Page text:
Dior in Court Administration & the Case of Luxury Fashion

Is Luxury Fashion Sustainable and Ethical as They Claim?

Dior in court administration highlights the case of luxury fashion, bringing to light a harsh reality. Luxury brands pride themselves on labelling their products and practices as the only sustainable and ethical fashion. But the truth is way far from that high-standard patina. The reality diverges significantly from the beautiful policies displayed on their websites or the public declarations made during panels, events and fashion shows.

Luxury & sustainability: the image of dedication

Let’s take a step back. In 2019, magazines and millennials applauded Maria Grazia Chiuri for explicitly tackling sustainability. “A topic she’s grappled with privately for some time and that’s becoming a growing focus at LVMH Moët Hennessy Louis Vuitton, the luxury conglomerate that owns Dior,” you can read on WWD.

The same WWD article notes: “The group recently bought a stake in the Stella McCartney brand, known for its green credentials, and appointed photographer Yann Arthus-Bertrand, founder of the Good Planet foundation, as an advisory board member. LVMH is set to unveil further environmental initiatives at a press conference in Paris on Wednesday.”

The news: Dior in court administration

Now, back to the present day. According to Reuters, “an Italian subsidiary of French luxury giant LVMH that makes Dior-branded handbags was placed under court administration on Monday, after a probe alleged it had subcontracted work to Chinese-owned firms that mistreated workers.”

Italian police conducted inspections at four small suppliers operating in the Milan area. The staff lived and worked “in hygiene and health conditions that are below the minimum required by an ethical approach.” Additionally, the workers had to sleep in the workplace to ensure “manpower available 24 hours a day.” Moreover, safety devices had been removedfrom the machinery to allow faster operation.

The current investigation into labour exploitation within Italy’s fashion supply chains is shattering the immaculate image brands use to describe themselves. Indeed, it exposes the connection between luxury brands and sweatshop conditions.

Specifically, this is the Milan court’s third decision this year regarding pre-emptive measures. In April, they accused Giorgio Armani Operations of inadequate supplier oversight.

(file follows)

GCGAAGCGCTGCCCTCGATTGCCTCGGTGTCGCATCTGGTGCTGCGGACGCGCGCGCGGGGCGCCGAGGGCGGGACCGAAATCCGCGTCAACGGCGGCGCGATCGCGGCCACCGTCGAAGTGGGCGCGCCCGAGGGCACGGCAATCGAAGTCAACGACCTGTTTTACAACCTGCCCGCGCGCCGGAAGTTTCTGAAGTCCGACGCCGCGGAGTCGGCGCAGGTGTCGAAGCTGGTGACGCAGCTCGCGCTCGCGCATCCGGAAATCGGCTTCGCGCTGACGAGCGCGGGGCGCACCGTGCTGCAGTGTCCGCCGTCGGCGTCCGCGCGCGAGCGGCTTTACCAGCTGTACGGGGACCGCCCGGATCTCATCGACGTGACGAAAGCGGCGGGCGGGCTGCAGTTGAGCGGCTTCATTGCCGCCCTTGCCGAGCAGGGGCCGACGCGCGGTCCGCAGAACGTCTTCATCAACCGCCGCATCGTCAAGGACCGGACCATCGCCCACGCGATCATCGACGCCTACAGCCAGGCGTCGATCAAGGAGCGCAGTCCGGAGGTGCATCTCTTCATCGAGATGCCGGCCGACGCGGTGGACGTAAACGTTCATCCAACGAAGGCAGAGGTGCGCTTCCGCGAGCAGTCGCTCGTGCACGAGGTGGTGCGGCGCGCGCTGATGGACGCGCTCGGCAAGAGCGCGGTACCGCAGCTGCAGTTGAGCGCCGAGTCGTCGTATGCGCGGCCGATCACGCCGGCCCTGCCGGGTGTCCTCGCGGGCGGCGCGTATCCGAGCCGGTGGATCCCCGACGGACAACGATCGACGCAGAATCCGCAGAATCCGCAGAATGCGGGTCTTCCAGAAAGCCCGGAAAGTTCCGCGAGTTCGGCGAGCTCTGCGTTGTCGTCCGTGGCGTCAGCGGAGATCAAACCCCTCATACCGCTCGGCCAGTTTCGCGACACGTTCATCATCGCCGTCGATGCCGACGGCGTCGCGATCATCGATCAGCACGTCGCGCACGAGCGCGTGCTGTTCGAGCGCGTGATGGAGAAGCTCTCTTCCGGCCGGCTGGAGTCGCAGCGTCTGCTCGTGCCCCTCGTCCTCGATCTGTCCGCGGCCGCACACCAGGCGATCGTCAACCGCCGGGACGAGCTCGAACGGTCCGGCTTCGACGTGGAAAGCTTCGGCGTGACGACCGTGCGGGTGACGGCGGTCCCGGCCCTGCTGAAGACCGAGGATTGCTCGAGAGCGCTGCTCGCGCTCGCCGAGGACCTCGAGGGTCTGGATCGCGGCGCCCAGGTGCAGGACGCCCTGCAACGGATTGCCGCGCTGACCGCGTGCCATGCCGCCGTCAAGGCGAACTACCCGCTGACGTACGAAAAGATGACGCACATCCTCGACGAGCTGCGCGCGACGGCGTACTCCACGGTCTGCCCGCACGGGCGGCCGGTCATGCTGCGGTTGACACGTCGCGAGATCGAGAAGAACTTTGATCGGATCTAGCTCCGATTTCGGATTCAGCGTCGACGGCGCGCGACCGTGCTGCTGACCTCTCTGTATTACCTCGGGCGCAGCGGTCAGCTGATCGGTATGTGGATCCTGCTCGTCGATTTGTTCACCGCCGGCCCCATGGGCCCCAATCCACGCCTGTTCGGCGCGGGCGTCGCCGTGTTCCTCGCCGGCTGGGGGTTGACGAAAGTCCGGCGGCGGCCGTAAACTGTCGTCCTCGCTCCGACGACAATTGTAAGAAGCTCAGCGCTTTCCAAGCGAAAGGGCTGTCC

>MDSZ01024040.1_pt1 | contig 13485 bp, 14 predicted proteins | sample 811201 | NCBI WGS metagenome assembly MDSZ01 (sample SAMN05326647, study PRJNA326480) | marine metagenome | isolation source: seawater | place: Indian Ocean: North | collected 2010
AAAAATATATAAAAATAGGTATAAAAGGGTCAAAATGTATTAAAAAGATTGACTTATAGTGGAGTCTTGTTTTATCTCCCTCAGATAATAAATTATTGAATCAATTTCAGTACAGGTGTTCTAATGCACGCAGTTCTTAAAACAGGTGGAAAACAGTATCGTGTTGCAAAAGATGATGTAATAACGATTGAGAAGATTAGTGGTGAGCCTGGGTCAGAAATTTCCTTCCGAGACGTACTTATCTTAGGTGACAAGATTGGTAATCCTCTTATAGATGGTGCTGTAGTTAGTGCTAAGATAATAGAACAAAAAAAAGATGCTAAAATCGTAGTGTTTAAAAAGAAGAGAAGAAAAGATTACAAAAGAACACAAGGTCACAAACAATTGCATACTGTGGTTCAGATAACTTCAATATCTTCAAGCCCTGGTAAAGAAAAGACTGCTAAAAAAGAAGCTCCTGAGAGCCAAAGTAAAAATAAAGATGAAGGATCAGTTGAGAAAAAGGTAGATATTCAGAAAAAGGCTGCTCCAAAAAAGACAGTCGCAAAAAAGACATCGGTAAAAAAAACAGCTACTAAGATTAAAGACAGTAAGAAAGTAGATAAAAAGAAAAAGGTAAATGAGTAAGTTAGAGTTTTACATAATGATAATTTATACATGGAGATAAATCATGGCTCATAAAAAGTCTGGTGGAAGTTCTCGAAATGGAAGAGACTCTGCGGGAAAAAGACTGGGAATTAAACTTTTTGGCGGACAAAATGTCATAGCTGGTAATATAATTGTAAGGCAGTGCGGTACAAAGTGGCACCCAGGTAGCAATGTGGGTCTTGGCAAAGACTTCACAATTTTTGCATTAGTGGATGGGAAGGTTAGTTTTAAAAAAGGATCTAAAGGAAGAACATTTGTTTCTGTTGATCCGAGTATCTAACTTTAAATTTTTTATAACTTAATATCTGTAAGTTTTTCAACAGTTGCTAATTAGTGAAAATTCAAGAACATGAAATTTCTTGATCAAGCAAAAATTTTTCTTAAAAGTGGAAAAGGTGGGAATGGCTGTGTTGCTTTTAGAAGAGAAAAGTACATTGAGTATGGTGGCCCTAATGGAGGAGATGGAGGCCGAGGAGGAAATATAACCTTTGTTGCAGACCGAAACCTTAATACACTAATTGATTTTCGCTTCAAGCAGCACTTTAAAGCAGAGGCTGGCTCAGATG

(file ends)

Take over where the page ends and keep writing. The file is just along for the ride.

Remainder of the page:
However, Reuters has seen a copy of the latest decision: the court stated that prosecutors alleged the rule violations were not isolated incidents among fashion companies operating in Italy, but rather a systematic issue driven by the pursuit of higher profits.

“It’s not something sporadic that concerns single production lots, but a generalised and consolidated manufacturing method,” the document said.

No comment from LVMH. Armani stated that it has always implemented controls to “minimize abuses in the supply chain.” Fun, isn’t it? Is a 2/3€ per hour pay a minimisation of abuses?

More data on investigations here:

Behind the Seams: Fashion Industry & Forced Labour

And here:

Workers’ Rights in the Fashion Industry

The case of luxury fashion

In conclusion, let’s repeat this concept once again: fast fashion and luxury fashion are two faces of the same coin. For different budgets, but operate through the same exploitative pattern of overproduction.

Is luxury fashion sustainable and ethical, as they claim? Not at all. It’s a marketing manipulation. Mass-produced garments made in sweatshop conditions are neither sustainable nor ethical. High-end brands sell a dream, an illusion of luxe. And, If quality is an illusion crafted by marketing, so is luxury. What once was known as luxury fashion isn’t really luxury anymore.

Indeed, luxury fashion has nothing to do with true luxury.

The absence of moral fabric within the industry is evident, and consumers demonstrate disregard by ignoring this issue despite the wealth of available information.

The point is: does it still make sense to support these brands?

Leave a Comment